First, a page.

Here’s the scenario: you’ve been soooo good. You haven’t cheated on your diet, you’ve been exercising your tail off, you’re consistently logging all your meals in MyFitnessPal, and you even turned down your favorite dessert at dinner last night. You expected to drop at least a few pounds since the last time you stepped on the scale, but… The numbers haven’t budged. What gives?
If this annoying story line sounds all too familiar, you’re not alone. We’ve uncovered the top 5 sneaky reasons that could explain why you’re simply not hitting your goal weight.
You’re not counting “extras” A dish usually isn’t served plain or alone. Normally, it’s served with dressings, sauces or dips that you need to take into account—not to mention how it was cooked, which Jackie London, M.S., R.D.N, says is most overlooked. “You have to consider cooking methods when logging food,” says London. “Was your entree sauteed in butter? Is there cream in the sauce that you just entered into MyFitnessPal as ‘tomato sauce’?” It’s important to be as specific as possible. Don’t skip over the dressing on your salad, or forget that your chicken is covered in creamy alfredo. “Those calories add up,” says London. “And interestingly, it tends to be these higher calorie or more calorie dense items that are often overlooked.”
You’re misjudging portion sizes Remember if you’re eating lean meat, one serving is about the size of a deck of cards. If you’re eating a sushi roll, the calories are likely for a six-piece serving, not eight or ten. Make sure you’re aware of just how much you’re taking in. “This is easier, of course, when you’re preparing meals at home and can measure everything out,” London says. Try cutting back the number of meals you’re eating out or immediately box up half of your restaurant meal for the next day.
You’re not logging foods right away Logging your meal after you eat it eliminates the attention to detail. You might forget to add the cheese you had on your salad, or that small side roll that came with it. “Accuracy is what makes a food journal work,” London says. “By not writing it down while it’s happening, you lose the accountability factor, which makes your goal harder to achieve.” Logging your dinner before you eat it might help you notice that the cookie from earlier actually pushed you over your calorie target for the day, so you’ll be less inclined to reach for a second helping.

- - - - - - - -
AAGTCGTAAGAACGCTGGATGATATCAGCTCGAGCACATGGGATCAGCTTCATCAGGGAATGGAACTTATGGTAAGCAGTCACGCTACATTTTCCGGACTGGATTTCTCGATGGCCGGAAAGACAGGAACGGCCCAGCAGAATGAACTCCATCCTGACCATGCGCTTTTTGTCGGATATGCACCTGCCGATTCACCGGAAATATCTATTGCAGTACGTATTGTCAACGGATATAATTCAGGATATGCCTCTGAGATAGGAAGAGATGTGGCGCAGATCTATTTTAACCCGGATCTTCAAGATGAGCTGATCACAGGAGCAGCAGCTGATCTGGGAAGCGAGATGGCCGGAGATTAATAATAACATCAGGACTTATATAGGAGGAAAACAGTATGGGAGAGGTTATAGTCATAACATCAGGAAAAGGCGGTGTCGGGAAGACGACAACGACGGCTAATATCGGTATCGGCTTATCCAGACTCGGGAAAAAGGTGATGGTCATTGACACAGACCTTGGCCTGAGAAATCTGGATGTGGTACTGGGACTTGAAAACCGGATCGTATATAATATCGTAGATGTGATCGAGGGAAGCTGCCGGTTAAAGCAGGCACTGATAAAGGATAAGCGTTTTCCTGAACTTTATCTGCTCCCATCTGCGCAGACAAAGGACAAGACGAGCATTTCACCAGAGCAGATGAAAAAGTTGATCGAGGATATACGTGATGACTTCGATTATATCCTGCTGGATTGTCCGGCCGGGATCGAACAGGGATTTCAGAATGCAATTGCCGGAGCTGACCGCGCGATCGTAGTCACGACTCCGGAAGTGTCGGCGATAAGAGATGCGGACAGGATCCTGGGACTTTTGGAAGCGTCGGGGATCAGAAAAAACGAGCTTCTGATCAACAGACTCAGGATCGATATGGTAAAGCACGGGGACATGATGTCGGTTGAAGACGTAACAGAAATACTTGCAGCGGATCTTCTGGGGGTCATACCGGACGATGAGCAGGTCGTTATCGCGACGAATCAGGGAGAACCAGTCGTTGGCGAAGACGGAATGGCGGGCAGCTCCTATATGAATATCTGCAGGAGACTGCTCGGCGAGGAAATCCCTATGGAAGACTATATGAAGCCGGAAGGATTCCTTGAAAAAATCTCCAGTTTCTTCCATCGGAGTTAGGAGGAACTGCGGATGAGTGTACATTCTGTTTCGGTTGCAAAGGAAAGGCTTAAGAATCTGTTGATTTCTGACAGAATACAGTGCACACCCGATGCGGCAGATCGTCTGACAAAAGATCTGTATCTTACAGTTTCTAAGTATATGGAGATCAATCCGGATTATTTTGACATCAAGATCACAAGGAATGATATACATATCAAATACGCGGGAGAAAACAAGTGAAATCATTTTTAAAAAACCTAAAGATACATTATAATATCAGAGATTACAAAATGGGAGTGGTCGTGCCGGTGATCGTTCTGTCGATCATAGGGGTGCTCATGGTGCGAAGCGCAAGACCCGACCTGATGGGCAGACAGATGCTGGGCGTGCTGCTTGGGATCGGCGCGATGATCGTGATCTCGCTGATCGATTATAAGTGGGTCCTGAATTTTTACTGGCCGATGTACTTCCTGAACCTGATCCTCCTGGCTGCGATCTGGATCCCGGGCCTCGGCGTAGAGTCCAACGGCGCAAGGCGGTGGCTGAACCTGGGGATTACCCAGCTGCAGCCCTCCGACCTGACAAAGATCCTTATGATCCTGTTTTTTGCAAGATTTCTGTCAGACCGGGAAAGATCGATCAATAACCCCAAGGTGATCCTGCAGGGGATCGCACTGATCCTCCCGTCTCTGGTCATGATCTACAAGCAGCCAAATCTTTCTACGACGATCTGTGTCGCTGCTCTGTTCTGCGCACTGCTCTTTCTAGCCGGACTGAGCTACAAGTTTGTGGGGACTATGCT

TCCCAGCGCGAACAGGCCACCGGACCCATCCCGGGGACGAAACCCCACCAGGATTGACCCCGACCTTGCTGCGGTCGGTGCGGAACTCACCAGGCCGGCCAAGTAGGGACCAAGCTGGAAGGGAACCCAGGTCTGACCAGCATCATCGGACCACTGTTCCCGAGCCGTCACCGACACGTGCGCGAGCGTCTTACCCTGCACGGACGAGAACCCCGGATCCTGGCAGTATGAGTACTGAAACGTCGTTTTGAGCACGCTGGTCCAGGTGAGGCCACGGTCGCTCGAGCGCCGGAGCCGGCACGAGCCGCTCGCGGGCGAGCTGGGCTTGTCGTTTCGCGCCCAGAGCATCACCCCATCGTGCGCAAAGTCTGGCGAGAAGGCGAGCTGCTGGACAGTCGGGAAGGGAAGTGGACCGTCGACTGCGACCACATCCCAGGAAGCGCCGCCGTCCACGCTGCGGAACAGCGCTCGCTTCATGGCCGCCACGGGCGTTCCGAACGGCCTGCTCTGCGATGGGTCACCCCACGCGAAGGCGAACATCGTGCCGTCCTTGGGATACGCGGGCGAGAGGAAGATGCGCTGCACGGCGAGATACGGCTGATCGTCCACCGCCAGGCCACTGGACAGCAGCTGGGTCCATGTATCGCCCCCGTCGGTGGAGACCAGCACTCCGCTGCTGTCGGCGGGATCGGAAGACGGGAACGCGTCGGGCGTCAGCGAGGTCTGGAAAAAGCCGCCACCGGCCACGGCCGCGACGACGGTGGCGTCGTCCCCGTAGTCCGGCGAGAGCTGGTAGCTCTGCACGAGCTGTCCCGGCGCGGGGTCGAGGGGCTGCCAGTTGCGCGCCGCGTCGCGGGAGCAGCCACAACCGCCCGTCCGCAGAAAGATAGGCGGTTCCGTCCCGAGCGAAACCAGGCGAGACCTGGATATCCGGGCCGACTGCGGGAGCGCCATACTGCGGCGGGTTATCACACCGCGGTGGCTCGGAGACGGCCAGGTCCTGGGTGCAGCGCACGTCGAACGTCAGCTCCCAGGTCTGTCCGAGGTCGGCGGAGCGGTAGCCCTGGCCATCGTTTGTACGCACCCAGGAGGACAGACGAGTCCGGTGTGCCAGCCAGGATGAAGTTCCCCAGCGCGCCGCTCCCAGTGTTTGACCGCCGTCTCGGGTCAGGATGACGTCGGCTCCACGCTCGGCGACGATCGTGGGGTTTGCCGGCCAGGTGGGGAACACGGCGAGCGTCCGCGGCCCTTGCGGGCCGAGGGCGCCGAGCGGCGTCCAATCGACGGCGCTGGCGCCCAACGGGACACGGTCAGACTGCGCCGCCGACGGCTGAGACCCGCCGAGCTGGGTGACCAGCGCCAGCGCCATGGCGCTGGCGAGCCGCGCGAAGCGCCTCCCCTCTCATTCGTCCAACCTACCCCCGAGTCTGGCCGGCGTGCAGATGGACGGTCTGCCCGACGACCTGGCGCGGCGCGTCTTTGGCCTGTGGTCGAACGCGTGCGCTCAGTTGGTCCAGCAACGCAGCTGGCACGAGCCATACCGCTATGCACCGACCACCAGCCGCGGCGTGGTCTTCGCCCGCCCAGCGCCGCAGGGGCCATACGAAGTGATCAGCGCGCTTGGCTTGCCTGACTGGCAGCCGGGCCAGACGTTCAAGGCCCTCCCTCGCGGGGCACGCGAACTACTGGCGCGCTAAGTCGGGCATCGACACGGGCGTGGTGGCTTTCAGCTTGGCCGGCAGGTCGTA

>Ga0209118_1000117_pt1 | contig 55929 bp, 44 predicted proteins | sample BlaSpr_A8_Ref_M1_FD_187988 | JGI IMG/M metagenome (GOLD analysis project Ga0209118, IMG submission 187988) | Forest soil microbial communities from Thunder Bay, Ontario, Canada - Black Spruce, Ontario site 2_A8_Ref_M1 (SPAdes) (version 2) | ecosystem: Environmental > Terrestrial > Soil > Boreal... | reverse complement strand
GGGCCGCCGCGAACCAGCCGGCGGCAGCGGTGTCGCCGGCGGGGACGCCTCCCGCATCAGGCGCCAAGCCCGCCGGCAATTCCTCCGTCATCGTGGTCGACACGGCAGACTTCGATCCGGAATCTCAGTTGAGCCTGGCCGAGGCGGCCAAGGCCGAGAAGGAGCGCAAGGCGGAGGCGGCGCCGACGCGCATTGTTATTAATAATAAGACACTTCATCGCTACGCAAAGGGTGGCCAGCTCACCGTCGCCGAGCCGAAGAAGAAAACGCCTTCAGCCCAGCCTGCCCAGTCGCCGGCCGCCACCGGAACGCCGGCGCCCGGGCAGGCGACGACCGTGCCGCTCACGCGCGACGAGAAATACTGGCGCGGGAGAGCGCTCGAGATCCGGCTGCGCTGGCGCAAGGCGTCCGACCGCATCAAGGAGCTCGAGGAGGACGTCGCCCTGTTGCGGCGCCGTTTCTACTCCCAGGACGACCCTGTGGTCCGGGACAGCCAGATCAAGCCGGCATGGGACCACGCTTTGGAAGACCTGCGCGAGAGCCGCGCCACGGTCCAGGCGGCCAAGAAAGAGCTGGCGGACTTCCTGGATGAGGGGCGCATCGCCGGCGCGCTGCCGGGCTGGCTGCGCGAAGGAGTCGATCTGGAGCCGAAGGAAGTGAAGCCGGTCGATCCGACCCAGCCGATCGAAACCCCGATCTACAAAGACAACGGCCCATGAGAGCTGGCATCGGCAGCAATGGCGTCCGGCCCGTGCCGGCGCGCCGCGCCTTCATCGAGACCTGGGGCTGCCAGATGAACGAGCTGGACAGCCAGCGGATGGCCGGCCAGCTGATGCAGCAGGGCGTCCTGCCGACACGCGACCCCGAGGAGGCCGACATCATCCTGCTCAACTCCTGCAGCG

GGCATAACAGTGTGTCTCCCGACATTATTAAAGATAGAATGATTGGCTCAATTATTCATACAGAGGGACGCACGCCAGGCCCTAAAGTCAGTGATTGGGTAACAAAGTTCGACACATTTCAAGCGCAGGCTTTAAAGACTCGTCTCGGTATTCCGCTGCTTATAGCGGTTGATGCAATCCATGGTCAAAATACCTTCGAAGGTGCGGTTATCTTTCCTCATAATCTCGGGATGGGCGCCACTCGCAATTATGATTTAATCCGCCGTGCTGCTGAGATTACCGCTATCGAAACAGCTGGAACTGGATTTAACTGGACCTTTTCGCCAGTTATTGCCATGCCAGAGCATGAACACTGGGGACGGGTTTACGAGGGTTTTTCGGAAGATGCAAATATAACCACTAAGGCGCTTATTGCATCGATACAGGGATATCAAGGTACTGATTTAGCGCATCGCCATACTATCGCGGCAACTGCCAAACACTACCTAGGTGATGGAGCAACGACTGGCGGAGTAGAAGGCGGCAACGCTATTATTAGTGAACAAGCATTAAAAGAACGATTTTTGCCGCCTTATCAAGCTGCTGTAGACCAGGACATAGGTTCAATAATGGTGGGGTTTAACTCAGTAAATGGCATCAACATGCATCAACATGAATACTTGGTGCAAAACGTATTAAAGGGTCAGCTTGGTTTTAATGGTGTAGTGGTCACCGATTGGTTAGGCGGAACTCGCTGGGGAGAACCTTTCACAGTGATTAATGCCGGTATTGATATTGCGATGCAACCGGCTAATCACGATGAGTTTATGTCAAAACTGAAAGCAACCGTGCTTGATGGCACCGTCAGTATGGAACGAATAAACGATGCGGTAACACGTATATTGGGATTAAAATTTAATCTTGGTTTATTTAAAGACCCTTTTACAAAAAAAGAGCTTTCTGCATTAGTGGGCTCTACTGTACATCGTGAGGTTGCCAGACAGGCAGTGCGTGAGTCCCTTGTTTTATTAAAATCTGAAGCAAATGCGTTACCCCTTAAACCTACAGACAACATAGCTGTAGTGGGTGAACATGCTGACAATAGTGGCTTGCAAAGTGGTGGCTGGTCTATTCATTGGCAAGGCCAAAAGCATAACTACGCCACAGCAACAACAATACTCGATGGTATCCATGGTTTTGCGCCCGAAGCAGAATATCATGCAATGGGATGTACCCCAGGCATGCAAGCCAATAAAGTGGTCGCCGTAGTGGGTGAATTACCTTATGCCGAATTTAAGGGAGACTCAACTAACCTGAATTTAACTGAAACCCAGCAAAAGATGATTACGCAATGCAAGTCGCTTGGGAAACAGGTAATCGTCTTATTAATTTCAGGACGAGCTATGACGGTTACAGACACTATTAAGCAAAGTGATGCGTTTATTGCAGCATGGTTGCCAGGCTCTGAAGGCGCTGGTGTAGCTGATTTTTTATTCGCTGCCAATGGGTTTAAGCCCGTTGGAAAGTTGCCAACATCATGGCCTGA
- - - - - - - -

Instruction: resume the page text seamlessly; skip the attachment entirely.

You’re not counting the liquid calories If you’re quenching thirst during the day while on the go, or sipping mindlessly as an accompaniment to your meal, you may not be counting all those liquid calories. And there’s a laundry list of culprits: “Coffee beverages, wine, beer, cocktails, juices, sports drinks, et cetera, et cetera,” London says, noting how easy they are to forget. “Just because you can’t remember it, doesn’t mean you didn’t drink it.” As soon as you do, log it!
You’re overestimating your activity level To figure out the number of calories you should be consuming daily, you need to determine how many calories your body is going to burn in 24 hours. MyFitnessPal will calculate this for you using your Basal Metabolic Rate (BMR), but you still have to appropriately choose your activity level—something most casual exercisers tend to get wrong. “We often perceive our intensity as being much more difficult than what it actually takes to create a calorie-deficit for the day,” London says. If you’re not losing the weight you want, you may have incorrectly guessed your activity level. You may not be up and about during the day as much as you thought, or your workouts aren’t as high-intensity as you assume. Try recalibrating your activity level in MyFitnessPal: on the web, go into settings and select “Update diet/fitness profile;” and in the app, select “Goals” from the main menu.
Confession time: Are you guilty of these little logging slip ups? How do you keep yourself on track?